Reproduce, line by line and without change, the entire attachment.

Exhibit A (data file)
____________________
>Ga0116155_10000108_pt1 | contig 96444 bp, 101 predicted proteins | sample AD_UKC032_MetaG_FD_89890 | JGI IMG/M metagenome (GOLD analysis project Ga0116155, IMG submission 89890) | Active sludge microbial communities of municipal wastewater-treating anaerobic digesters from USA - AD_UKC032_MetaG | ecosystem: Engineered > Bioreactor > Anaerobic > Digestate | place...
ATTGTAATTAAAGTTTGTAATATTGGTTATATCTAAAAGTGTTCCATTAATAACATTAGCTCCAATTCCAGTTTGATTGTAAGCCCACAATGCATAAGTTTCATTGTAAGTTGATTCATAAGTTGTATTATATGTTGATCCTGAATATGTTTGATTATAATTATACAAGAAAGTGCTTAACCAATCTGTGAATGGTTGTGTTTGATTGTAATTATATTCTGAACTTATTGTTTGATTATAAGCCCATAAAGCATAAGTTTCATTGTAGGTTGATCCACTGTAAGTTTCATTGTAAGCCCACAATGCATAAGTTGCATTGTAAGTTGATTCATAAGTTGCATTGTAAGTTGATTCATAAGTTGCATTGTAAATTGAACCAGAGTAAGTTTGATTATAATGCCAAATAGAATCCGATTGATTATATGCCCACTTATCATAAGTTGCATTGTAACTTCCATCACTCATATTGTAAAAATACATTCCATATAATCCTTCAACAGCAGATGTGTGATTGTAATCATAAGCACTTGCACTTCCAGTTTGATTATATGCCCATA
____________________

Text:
>Ga0116155_10000108_pt1 | contig 96444 bp, 101 predicted proteins | sample AD_UKC032_MetaG_FD_89890 | JGI IMG/M metagenome (GOLD analysis project Ga0116155, IMG submission 89890) | Active sludge microbial communities of municipal wastewater-treating anaerobic digesters from USA - AD_UKC032_MetaG | ecosystem: Engineered > Bioreactor > Anaerobic > Digestate | place...
ATTGTAATTAAAGTTTGTAATATTGGTTATATCTAAAAGTGTTCCATTAATAACATTAGCTCCAATTCCAGTTTGATTGTAAGCCCACAATGCATAAGTTTCATTGTAAGTTGATTCATAAGTTGTATTATATGTTGATCCTGAATATGTTTGATTATAATTATACAAGAAAGTGCTTAACCAATCTGTGAATGGTTGTGTTTGATTGTAATTATATTCTGAACTTATTGTTTGATTATAAGCCCATAAAGCATAAGTTTCATTGTAGGTTGATCCACTGTAAGTTTCATTGTAAGCCCACAATGCATAAGTTGCATTGTAAGTTGATTCATAAGTTGCATTGTAAGTTGATTCATAAGTTGCATTGTAAATTGAACCAGAGTAAGTTTGATTATAATGCCAAATAGAATCCGATTGATTATATGCCCACTTATCATAAGTTGCATTGTAACTTCCATCACTCATATTGTAAAAATACATTCCATATAATCCTTCAACAGCAGATGTGTGATTGTAATCATAAGCACTTGCACTTCCAGTTTGATTATATGCCCATA